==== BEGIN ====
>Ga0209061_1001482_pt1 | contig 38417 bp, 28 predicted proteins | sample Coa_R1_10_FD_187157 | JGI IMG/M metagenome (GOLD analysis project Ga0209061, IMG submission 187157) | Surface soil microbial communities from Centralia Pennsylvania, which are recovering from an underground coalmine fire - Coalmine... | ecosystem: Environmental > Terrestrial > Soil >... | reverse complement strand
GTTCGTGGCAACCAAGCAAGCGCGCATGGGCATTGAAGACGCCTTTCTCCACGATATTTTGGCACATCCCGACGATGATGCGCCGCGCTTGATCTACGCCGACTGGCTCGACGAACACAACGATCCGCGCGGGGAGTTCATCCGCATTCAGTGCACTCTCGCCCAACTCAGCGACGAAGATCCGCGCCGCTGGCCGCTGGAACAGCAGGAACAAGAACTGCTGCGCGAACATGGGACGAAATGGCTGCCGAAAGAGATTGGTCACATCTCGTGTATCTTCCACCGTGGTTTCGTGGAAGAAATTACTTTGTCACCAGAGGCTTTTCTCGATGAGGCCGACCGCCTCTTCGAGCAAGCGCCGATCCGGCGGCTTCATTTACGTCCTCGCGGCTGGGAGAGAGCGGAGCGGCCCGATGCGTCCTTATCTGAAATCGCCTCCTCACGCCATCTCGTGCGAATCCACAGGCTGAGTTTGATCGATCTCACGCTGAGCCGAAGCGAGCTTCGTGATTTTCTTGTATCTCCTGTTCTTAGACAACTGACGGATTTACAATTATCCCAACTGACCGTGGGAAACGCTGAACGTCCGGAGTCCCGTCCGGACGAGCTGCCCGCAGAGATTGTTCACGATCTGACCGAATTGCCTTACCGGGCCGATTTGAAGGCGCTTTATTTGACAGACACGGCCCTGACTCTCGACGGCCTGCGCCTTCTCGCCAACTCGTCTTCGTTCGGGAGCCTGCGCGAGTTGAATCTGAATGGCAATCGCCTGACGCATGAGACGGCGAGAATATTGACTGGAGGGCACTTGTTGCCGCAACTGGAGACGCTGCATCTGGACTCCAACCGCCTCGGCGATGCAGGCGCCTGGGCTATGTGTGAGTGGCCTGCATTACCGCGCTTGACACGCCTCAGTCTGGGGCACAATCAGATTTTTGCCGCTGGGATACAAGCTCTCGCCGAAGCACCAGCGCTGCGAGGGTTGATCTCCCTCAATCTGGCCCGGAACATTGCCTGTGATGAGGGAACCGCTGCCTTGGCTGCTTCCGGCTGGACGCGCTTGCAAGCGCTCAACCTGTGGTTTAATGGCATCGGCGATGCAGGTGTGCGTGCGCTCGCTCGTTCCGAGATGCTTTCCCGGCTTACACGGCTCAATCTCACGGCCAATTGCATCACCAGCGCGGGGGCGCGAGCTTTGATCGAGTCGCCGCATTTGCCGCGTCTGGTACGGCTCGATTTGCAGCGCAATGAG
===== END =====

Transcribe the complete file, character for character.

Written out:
>Ga0209061_1001482_pt1 | contig 38417 bp, 28 predicted proteins | sample Coa_R1_10_FD_187157 | JGI IMG/M metagenome (GOLD analysis project Ga0209061, IMG submission 187157) | Surface soil microbial communities from Centralia Pennsylvania, which are recovering from an underground coalmine fire - Coalmine... | ecosystem: Environmental > Terrestrial > Soil >... | reverse complement strand
GTTCGTGGCAACCAAGCAAGCGCGCATGGGCATTGAAGACGCCTTTCTCCACGATATTTTGGCACATCCCGACGATGATGCGCCGCGCTTGATCTACGCCGACTGGCTCGACGAACACAACGATCCGCGCGGGGAGTTCATCCGCATTCAGTGCACTCTCGCCCAACTCAGCGACGAAGATCCGCGCCGCTGGCCGCTGGAACAGCAGGAACAAGAACTGCTGCGCGAACATGGGACGAAATGGCTGCCGAAAGAGATTGGTCACATCTCGTGTATCTTCCACCGTGGTTTCGTGGAAGAAATTACTTTGTCACCAGAGGCTTTTCTCGATGAGGCCGACCGCCTCTTCGAGCAAGCGCCGATCCGGCGGCTTCATTTACGTCCTCGCGGCTGGGAGAGAGCGGAGCGGCCCGATGCGTCCTTATCTGAAATCGCCTCCTCACGCCATCTCGTGCGAATCCACAGGCTGAGTTTGATCGATCTCACGCTGAGCCGAAGCGAGCTTCGTGATTTTCTTGTATCTCCTGTTCTTAGACAACTGACGGATTTACAATTATCCCAACTGACCGTGGGAAACGCTGAACGTCCGGAGTCCCGTCCGGACGAGCTGCCCGCAGAGATTGTTCACGATCTGACCGAATTGCCTTACCGGGCCGATTTGAAGGCGCTTTATTTGACAGACACGGCCCTGACTCTCGACGGCCTGCGCCTTCTCGCCAACTCGTCTTCGTTCGGGAGCCTGCGCGAGTTGAATCTGAATGGCAATCGCCTGACGCATGAGACGGCGAGAATATTGACTGGAGGGCACTTGTTGCCGCAACTGGAGACGCTGCATCTGGACTCCAACCGCCTCGGCGATGCAGGCGCCTGGGCTATGTGTGAGTGGCCTGCATTACCGCGCTTGACACGCCTCAGTCTGGGGCACAATCAGATTTTTGCCGCTGGGATACAAGCTCTCGCCGAAGCACCAGCGCTGCGAGGGTTGATCTCCCTCAATCTGGCCCGGAACATTGCCTGTGATGAGGGAACCGCTGCCTTGGCTGCTTCCGGCTGGACGCGCTTGCAAGCGCTCAACCTGTGGTTTAATGGCATCGGCGATGCAGGTGTGCGTGCGCTCGCTCGTTCCGAGATGCTTTCCCGGCTTACACGGCTCAATCTCACGGCCAATTGCATCACCAGCGCGGGGGCGCGAGCTTTGATCGAGTCGCCGCATTTGCCGCGTCTGGTACGGCTCGATTTGCAGCGCAATGAG